Regarding the Young Professionals Caucus, which first met in 2016, Roudebush formally submitted a request that the YPC officially become a national standing committee of the JACL, with initial funding of $3,000. After discussion, Roudebush said he would rework and resubmit that proposal at a later date.
Planning & Development VP Matt Farrells reported on the Board Give-or-Get program, which is a policy that compels JACL leaders to commit pledging to give or raise an unspecified dollar amount to the organization. He said it looks like all but one pledge has been collected for 2017-18. He also introduced Alicia Green of Hendricks Drive, an advertising agency that is creating a fundraising brochure as part of the current development campaign. The brochure is set to be completed later this month.
Farrells said that Green, who gave a presentation to the board, has already interviewed leaders, including JACL President Gary Mayeda, to get some different perspectives to help define the marketing strategy JACL will be rolling out, with a public launch set for July’s National Convention.
As part of the fundraising campaign, Farrells said the goal is to raise $1 million over two years, and that there will also be a focus on fundraising at the chapter level. He closed his report with updates on the scholarship program — including a new Dr. Newton K. Wesley optometry scholarship of $1,000 annually — and the Legacy Fund Grant Program, the application deadline for which is May 1.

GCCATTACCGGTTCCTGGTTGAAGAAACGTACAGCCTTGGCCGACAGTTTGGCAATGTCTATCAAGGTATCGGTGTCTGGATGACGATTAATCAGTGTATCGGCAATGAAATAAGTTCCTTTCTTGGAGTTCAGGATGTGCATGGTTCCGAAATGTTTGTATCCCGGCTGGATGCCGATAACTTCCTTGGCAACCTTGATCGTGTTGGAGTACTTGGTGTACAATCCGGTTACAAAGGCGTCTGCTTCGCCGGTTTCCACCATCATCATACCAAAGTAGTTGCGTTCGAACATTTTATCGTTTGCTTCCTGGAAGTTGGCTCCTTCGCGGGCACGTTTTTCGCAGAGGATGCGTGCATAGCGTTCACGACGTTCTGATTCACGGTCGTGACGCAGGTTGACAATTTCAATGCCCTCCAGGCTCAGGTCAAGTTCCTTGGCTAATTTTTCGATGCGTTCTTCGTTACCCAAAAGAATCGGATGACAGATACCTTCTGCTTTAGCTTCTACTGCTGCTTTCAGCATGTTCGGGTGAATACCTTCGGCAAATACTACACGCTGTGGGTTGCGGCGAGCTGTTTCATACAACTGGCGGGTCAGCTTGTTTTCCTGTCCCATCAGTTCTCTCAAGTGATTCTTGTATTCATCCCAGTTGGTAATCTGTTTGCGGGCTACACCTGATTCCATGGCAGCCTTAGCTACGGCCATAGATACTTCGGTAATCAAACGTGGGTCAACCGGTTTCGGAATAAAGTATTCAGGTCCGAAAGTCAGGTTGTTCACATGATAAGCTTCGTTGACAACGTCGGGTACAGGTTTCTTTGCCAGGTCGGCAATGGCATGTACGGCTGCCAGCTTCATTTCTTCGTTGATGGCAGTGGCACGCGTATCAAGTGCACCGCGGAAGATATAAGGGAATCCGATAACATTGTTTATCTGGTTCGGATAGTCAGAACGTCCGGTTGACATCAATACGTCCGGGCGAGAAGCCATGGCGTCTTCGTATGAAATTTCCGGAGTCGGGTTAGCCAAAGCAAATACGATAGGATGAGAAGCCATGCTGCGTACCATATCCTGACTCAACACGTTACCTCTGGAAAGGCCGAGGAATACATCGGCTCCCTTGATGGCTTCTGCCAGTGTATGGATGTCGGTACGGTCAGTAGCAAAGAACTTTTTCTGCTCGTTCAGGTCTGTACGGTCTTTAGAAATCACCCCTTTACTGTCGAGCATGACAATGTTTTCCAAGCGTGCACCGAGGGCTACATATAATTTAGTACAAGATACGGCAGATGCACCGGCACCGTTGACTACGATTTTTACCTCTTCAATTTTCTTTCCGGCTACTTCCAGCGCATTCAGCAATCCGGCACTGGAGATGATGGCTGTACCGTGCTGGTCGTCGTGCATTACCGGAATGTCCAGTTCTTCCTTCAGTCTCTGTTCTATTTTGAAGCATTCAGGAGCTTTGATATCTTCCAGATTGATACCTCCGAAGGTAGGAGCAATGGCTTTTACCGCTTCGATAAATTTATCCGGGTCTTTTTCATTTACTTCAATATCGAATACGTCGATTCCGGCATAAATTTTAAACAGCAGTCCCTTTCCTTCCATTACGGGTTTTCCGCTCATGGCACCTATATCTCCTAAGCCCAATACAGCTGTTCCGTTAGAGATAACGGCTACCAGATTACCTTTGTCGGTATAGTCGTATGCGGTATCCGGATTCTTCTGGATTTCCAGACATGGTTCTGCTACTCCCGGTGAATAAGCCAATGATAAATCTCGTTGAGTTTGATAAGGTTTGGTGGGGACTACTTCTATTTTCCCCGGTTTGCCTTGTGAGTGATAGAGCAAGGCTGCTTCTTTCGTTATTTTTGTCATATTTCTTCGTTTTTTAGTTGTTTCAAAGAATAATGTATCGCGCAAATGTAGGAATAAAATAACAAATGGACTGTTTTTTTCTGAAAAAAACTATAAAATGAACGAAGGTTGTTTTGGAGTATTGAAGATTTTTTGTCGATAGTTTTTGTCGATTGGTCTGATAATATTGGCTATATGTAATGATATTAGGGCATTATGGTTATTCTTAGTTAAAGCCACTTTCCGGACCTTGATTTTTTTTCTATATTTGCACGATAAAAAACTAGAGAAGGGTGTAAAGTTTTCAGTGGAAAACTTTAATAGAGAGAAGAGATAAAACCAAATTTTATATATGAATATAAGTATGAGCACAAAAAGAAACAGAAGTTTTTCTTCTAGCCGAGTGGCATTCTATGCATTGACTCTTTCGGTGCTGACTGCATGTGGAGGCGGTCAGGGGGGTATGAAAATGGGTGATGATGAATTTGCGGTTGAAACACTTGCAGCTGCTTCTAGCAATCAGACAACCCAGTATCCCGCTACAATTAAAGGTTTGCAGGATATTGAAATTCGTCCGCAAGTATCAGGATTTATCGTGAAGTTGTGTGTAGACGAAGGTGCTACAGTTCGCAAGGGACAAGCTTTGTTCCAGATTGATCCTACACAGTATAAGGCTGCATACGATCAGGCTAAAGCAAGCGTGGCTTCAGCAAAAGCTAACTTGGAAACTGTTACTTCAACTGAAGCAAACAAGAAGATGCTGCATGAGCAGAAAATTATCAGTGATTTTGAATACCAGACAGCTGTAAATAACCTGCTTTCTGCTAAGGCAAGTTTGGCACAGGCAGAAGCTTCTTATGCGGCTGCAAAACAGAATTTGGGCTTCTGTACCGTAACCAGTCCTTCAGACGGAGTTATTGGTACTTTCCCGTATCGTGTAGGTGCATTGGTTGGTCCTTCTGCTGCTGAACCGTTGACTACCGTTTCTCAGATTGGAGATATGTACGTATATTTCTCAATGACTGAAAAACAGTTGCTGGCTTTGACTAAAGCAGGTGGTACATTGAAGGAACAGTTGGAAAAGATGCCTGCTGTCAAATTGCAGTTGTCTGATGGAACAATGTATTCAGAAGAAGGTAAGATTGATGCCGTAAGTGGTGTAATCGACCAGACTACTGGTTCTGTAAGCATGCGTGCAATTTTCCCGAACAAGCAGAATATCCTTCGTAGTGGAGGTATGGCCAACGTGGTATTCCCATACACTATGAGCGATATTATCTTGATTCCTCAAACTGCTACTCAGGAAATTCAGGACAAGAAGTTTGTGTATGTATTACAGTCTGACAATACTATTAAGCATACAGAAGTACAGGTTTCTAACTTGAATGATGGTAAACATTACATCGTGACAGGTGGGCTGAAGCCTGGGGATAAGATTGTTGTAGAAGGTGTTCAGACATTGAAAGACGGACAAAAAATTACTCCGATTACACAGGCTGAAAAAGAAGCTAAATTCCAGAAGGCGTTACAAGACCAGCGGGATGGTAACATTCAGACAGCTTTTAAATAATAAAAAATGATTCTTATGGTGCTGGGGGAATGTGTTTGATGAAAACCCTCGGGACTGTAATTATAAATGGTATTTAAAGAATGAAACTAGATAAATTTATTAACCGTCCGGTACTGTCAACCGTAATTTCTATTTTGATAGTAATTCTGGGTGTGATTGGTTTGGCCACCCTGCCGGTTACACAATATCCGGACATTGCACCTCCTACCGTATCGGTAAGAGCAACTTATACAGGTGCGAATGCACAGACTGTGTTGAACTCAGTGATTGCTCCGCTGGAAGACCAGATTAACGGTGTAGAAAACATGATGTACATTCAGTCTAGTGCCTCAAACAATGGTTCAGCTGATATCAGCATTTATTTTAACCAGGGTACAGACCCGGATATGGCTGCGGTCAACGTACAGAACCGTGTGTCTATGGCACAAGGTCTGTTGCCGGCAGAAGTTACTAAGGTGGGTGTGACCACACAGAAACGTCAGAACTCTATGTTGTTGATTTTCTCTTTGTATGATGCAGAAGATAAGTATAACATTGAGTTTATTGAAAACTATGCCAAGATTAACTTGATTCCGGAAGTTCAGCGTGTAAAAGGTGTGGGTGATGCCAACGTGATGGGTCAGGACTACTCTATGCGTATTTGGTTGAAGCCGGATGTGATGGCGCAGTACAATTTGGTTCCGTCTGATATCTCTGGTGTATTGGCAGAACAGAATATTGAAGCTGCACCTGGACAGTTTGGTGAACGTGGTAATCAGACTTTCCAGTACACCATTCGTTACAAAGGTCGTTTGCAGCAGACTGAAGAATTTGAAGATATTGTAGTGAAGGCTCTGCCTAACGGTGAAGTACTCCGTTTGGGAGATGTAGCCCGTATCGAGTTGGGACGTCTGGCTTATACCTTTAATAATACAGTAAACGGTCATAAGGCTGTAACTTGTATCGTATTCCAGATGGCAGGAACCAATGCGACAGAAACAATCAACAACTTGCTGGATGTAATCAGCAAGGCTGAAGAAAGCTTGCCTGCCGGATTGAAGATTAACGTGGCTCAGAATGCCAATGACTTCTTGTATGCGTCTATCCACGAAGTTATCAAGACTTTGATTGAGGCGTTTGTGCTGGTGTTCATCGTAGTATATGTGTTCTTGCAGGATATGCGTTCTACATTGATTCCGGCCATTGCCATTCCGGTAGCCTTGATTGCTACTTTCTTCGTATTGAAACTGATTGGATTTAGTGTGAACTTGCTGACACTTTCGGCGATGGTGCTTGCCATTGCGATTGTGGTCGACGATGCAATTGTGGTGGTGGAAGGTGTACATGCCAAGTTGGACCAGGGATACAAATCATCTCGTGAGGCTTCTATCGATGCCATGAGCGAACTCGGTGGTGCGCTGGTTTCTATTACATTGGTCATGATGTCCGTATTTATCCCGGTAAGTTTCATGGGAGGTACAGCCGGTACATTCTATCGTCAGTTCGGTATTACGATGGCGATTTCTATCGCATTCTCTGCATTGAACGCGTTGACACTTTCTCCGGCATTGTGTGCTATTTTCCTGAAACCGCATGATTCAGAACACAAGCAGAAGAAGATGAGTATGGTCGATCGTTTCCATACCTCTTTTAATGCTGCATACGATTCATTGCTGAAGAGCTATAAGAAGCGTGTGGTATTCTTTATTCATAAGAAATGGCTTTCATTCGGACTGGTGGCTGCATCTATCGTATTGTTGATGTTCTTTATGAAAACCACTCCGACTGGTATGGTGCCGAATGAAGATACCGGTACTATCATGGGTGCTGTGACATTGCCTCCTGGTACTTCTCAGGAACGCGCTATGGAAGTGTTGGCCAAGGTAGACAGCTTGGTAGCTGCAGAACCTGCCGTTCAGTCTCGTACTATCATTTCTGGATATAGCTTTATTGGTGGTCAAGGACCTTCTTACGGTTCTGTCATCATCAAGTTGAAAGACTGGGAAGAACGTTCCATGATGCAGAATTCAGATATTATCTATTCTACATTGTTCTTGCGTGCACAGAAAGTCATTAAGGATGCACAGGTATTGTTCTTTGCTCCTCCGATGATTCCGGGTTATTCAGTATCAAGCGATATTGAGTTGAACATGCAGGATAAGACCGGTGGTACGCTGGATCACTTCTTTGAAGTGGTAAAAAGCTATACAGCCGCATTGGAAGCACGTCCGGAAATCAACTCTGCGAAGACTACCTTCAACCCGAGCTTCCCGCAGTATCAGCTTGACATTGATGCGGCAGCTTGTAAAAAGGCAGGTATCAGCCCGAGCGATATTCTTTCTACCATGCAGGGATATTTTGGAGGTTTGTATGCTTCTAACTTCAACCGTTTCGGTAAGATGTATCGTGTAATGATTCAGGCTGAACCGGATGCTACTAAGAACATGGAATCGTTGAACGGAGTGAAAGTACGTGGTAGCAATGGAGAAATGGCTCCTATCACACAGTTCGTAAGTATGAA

For the National Youth/Student Council Report, Mizutani and representative Kenji Kuramitsu split the duties on reporting its recent activity, including the EDC Youth Summit, which took place during the Philadelphia Asian American Film Festival last year and the continuance of its Nikkei-mashou newsletter, which published its second edition in December, with a third edition on the way in a few weeks. They also reported that the NY/SC spring retreat will take place Feb. 23-25 in Los Angeles, as well as a PSW/CCDC/NCWNP summit, also in Los Angeles, March 10-11. The latter will include the opportunity to see the stage musical “Allegiance.”
Chip Larouche, the new chair of the District Governors’ Caucus, discussed the negative ramifications for the governors’ meeting when the start time of the National Board meeting is moved up 30 minutes. He also requested that board meeting materials be sent out with more lead time in order to study the many reports. Another item he reported on from the Governors’ Caucus meeting was reservations regarding the policy of the voluntary return of Legacy Fund checks, a policy that had been introduced a few years back, according to Treasurer Alan Nishi, to help stop potential staff cuts.
Before closing the meeting, Mayeda discussed how best to provide JACLer Tom Ige, who hade a substantial donation in 2017 to both National JACL and the Pacific Citizen, a Lifetime membership to the organization. Mayeda also discussed the recent Kakehashi trip and reported that Meg Mizutani had expressed interest in becoming more involved with the program and that she would be a valuable resource in the future as the Kakehashi special committee chair.